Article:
Children at Highest Risk for Pedestrian Accidents in Arkansas

Pedestrian Accident in Fort Smith Sends Teenager to Hospital

A terrifying pedestrian accident in Fort Smith, Arkansas recently highlighted the increased danger automobiles pose to children. Just last week a high school student was struck and injured by a reckless driver while crossing the street in a marked crosswalk in Fort Smith. The student was just blocks from school when a vehicle, operated by a 35-year old man, plowed into him. The injured boy was rushed to a Fort Smith hospital and then flown to Little Rock for more extensive treatment.

The man behind the wheel was suspected of operating an automobile while under the influence. He was arrested and charged with second degree battery (though additional charges could be pending).

As terrible as this latest pedestrian accident in Arkansas is, it’s a scenario that plays out all too often in our area. No matter how many times we tell our children to be careful, look both ways, wait until cars stop before crossing the street, traffic crimes like this continue to happen, through no fault of our own.

Why Kids Are Too Often Victims of Pedestrian Accidents

Statistics show that children and elderly individuals share the highest risk of being involved in a pedestrian accident in Arkansas. Indeed, that age-related risk factor remains true all across America and in other parts of the world. But why are children so often the victims in automobile crashes?

Researchers at The University of London discovered that young children actually lack the mental faculties to perceive the danger of oncoming cars. Their findings suggest that a developing mind still hasn’t grasped the necessary mathematical capacity to perceive spatial relations in an accurate fashion. When children see an oncoming car, they simply don’t realize that it will collide with them by the time they’re its path.

Even older children’s ability to perceive the danger of an oncoming car did not match that of adults tested. In fact, “the scientists determined that children could not reliably detect a car approaching at speeds higher than 20 miles per hour.”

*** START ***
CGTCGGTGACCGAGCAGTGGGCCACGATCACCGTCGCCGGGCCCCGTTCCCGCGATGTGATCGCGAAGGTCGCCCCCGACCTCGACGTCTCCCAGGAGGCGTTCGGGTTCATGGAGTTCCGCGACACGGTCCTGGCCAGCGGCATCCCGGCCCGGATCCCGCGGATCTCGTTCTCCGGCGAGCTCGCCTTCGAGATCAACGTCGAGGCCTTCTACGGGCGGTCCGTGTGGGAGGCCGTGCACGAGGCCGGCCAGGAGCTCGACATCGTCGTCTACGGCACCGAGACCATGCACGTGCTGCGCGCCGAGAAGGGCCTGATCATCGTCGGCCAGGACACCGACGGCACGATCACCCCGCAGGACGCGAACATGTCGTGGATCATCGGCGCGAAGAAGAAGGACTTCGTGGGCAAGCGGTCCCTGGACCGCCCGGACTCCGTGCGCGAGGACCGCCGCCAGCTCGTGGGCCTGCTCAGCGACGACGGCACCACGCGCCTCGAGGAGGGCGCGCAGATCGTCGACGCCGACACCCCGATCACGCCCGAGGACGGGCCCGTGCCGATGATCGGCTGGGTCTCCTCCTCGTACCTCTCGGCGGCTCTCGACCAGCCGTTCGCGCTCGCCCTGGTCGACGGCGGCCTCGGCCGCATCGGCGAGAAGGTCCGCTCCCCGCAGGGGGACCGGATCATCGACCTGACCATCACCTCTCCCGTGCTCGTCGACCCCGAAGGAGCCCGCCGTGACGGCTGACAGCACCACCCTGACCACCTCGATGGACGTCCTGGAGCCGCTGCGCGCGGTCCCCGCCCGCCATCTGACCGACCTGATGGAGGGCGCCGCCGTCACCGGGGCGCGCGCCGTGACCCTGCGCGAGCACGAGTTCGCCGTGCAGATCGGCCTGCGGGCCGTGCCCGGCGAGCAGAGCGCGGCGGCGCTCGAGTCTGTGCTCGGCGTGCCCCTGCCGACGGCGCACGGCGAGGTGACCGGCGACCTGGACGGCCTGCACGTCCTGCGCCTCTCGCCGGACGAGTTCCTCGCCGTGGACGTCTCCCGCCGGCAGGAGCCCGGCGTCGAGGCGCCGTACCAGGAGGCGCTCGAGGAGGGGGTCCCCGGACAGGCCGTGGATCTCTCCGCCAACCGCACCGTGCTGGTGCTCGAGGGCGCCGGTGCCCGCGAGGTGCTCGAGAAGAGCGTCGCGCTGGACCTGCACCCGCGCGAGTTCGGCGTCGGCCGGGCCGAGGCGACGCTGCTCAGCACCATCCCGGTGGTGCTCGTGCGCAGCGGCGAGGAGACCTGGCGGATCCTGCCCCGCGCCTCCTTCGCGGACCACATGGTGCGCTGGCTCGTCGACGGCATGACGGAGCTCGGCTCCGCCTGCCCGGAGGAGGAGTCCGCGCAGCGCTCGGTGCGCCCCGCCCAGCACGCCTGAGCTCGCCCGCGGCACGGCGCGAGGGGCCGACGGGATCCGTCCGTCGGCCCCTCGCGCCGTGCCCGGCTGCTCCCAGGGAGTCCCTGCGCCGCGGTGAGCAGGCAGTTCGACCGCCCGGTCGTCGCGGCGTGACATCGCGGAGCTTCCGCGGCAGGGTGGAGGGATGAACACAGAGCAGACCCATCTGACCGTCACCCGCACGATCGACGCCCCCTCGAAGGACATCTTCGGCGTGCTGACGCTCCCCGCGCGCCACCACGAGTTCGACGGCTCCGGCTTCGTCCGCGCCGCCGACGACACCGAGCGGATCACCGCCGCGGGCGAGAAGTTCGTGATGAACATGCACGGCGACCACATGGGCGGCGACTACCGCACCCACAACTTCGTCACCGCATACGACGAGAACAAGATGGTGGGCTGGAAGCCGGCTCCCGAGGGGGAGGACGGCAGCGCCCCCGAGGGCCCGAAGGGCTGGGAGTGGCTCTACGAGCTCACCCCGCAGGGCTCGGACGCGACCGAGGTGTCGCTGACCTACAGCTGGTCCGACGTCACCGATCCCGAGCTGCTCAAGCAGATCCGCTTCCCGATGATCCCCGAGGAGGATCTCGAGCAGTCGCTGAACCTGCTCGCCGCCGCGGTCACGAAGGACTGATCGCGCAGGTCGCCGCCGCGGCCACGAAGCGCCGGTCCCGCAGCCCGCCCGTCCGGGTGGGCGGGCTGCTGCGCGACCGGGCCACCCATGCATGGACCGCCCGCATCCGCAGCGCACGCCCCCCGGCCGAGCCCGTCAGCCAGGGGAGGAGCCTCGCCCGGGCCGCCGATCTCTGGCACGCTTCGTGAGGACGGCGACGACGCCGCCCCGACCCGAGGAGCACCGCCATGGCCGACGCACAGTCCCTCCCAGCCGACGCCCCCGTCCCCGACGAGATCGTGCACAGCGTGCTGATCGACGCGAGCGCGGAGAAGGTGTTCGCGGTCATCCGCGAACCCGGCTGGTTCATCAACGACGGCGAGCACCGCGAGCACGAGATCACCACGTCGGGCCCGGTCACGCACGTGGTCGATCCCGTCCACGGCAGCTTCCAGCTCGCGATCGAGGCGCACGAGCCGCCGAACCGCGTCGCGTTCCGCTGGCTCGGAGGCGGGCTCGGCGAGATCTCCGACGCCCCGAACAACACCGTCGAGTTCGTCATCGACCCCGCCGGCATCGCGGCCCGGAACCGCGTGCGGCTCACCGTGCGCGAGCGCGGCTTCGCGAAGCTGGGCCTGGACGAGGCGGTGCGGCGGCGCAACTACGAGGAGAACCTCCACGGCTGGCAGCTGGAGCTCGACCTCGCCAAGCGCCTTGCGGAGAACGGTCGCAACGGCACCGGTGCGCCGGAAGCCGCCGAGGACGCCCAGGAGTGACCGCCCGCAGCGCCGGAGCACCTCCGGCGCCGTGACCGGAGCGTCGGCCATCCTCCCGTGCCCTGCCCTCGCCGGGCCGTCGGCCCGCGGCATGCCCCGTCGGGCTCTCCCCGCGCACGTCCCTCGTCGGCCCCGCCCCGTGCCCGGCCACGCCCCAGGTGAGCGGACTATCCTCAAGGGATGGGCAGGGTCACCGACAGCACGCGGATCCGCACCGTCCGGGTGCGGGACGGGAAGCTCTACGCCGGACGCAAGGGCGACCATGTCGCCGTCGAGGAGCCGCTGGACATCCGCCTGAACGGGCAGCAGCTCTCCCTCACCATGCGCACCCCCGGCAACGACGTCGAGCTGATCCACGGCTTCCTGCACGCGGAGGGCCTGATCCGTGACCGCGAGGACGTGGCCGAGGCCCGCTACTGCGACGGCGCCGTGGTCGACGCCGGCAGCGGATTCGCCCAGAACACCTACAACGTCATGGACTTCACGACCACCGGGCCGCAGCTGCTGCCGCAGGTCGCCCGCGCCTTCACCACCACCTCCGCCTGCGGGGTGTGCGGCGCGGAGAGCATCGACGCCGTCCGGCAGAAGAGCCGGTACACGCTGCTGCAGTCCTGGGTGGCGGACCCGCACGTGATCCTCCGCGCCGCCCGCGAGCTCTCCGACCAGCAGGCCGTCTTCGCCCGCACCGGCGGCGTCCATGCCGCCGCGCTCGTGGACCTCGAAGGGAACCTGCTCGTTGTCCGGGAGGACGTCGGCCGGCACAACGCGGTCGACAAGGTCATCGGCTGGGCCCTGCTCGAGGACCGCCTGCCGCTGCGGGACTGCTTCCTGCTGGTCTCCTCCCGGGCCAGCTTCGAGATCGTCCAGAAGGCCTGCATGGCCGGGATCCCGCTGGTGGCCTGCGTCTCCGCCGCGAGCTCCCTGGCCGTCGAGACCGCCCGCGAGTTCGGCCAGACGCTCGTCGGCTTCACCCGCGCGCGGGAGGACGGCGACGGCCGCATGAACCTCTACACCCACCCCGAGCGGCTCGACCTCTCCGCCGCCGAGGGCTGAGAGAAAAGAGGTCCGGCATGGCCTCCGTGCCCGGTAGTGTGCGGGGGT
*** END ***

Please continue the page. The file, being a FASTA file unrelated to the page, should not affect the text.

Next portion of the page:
So Who is to Blame?

Some skeptics blame the victims for stepping into the road at inappropriate times, failing to pay attention to their surroundings, or even wearing dark clothing in dim lighting. However, the fact remains that Arkansas traffic law states that drivers must yield to pedestrians.

  • 27-51-1202 of Title 27 of the Arkansas Code states that:

“Where traffic-control signals are not in place or in operation, the driver of a vehicle shall yield the right-of-way, slowing down or stopping if need be to yield, to a pedestrian crossing the roadway within any marked crosswalk or within any unmarked crosswalk at an intersection. . .”

Additionally, children are further protected under § 27-51-1204 which states:

“. . . every driver of a vehicle shall exercise due care to avoid colliding with any pedestrian upon any roadway and shall give warning by sounding the horn when necessary and shall exercise proper precaution upon observing any child or any confused or incapacitated person upon a roadway.”

In short, the responsibility for protecting those crossing the street—especially children—rests squarely on the shoulders of drivers. And when they fail in that legal responsibility, they can be held liable for the injuries they cause.

Get the Legal Help You Need

If you or a loved one has been injured by a reckless driver while crossing the street, you need an Arkansas pedestrian accident attorney on your side. Contact the Pfeifer Law Firm today to speak with an experienced attorney and start down your personal road to recovery. Call 501-374-4440 for a free consultation or chat with us online.


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